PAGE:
U-S Defense Secretary Donald Rumsfeld says he believes the al-Qaida and Taleban forces fighting U-S troops in the snowy peaks of eastern Afghanistan for the past week are the type who will fight to the end.
He told C-N-N in an interview that so far none of those fighters have either tried to flee or surrender. He also said snow storms in the mountains have temporarily reduced the intensity of the fighting.
Earlier, an American military spokesman in Afghanistan said U-S-led troops killed a large number of those fighters in fierce combat overnight in freezing conditions in eastern Afghanistan.
The spokesman, Colonel Joe Smith, described the fighting early today (Friday) as heavy and said there were what he called "lots of al-Qaida casualties." He did not give specific numbers, or report any casualties on the U-S side.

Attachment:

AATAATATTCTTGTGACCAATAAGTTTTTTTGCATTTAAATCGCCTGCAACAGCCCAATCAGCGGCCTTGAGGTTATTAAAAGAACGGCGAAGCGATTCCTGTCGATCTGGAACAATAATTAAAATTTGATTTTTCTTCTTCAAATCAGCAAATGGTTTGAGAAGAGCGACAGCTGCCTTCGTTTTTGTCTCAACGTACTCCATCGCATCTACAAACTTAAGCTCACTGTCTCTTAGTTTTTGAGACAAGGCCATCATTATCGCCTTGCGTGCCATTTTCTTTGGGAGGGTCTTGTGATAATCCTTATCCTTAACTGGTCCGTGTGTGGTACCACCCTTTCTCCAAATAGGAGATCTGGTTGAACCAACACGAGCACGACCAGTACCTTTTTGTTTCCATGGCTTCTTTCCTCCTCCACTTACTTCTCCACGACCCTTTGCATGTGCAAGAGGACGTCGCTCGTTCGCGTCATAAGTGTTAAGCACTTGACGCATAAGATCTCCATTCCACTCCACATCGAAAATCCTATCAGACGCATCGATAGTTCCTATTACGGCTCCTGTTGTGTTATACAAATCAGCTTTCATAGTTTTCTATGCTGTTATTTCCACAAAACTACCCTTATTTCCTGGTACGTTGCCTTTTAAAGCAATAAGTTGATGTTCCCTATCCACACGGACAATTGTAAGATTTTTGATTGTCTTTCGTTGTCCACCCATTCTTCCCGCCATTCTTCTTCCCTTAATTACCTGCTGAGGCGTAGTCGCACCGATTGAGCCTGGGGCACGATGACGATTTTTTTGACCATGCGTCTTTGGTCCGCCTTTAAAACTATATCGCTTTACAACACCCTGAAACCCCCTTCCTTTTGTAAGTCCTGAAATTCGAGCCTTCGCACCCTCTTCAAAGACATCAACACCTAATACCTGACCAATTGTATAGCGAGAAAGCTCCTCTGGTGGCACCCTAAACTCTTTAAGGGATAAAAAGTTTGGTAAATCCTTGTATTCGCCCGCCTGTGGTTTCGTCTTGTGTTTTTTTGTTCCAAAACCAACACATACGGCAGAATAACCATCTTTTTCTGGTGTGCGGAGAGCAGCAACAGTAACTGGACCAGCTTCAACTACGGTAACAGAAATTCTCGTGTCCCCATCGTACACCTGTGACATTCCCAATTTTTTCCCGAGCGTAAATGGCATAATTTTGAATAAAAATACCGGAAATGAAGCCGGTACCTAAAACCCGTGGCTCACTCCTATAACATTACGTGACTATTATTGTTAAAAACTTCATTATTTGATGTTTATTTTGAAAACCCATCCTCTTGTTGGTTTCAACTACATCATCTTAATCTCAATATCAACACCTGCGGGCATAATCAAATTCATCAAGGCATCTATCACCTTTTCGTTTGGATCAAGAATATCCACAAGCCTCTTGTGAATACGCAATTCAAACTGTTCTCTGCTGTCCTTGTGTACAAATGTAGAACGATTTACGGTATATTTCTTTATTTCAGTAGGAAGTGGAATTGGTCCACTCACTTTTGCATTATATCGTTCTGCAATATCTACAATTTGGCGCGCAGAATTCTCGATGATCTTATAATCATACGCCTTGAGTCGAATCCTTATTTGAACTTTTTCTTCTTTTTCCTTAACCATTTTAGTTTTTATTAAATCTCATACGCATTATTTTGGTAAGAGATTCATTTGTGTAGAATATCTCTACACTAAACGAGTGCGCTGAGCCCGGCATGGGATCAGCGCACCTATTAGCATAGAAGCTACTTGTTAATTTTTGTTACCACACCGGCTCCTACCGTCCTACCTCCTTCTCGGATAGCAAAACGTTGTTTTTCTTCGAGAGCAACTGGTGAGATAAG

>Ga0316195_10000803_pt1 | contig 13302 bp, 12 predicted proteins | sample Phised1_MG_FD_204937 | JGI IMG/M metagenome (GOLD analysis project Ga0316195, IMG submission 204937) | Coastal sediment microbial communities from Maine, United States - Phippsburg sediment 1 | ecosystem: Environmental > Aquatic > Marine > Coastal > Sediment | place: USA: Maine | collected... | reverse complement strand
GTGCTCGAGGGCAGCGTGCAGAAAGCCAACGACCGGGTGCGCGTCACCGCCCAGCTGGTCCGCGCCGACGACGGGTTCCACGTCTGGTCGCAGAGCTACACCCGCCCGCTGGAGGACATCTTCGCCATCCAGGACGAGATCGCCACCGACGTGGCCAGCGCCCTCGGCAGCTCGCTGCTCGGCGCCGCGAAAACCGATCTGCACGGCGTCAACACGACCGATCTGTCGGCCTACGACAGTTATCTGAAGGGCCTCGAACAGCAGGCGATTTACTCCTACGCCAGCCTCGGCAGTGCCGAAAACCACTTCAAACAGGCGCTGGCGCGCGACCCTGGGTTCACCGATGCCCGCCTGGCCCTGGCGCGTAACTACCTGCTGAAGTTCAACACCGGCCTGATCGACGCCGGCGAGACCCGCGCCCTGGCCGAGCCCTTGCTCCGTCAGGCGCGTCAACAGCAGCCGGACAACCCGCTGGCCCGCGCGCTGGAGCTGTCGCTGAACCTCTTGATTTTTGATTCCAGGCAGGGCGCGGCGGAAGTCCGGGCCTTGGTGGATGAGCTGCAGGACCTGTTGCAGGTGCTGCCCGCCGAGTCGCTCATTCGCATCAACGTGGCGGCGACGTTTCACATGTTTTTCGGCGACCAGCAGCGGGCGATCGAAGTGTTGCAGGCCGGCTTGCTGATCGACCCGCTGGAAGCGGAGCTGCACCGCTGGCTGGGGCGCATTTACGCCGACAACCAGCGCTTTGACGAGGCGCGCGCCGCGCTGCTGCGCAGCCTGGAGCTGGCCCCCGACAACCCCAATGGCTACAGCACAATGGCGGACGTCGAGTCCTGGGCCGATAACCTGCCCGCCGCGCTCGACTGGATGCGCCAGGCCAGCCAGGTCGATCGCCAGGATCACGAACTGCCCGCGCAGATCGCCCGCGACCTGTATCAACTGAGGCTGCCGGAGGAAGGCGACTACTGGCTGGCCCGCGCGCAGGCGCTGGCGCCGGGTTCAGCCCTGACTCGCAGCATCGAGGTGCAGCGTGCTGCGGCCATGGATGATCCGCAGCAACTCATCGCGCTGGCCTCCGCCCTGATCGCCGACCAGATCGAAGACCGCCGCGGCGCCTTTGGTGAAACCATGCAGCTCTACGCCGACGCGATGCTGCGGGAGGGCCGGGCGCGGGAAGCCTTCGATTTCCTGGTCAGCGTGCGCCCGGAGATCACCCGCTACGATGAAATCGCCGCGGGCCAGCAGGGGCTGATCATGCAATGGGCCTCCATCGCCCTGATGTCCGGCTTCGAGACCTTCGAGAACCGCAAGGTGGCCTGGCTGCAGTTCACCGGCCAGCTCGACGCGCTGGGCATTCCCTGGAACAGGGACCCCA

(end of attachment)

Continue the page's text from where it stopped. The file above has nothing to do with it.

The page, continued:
Afghan troops allied with American forces are joining the U-S - led offensive against al-Qaida and Taleban fighters, which has been dubbed "Operation Anaconda."
Afghanistan's interim government has sent one-thousand troops under veteran commander Gul Haider, as the Kabul administration's commitment to the U-S - led military campaign. The extra manpower apparently is aimed at smashing fiercer-than-expected resistance.
The U-S-led force consists of one-thousand American troops, one thousand U-S - trained Afghans, and 200 commandos from other Western countries. Estimates of the opposing al-Qaida force range from several hundred to a few thousand.
In another development, an F-14 Navy attack plane crashed Friday in the North Arabian Sea while returning to the aircraft carrier USS John Stennis from a support mission in Afghanistan. Both crewmen were rescued. The Navy said neither man was seriously injured. An investigation is under way to determine the cause of the crash.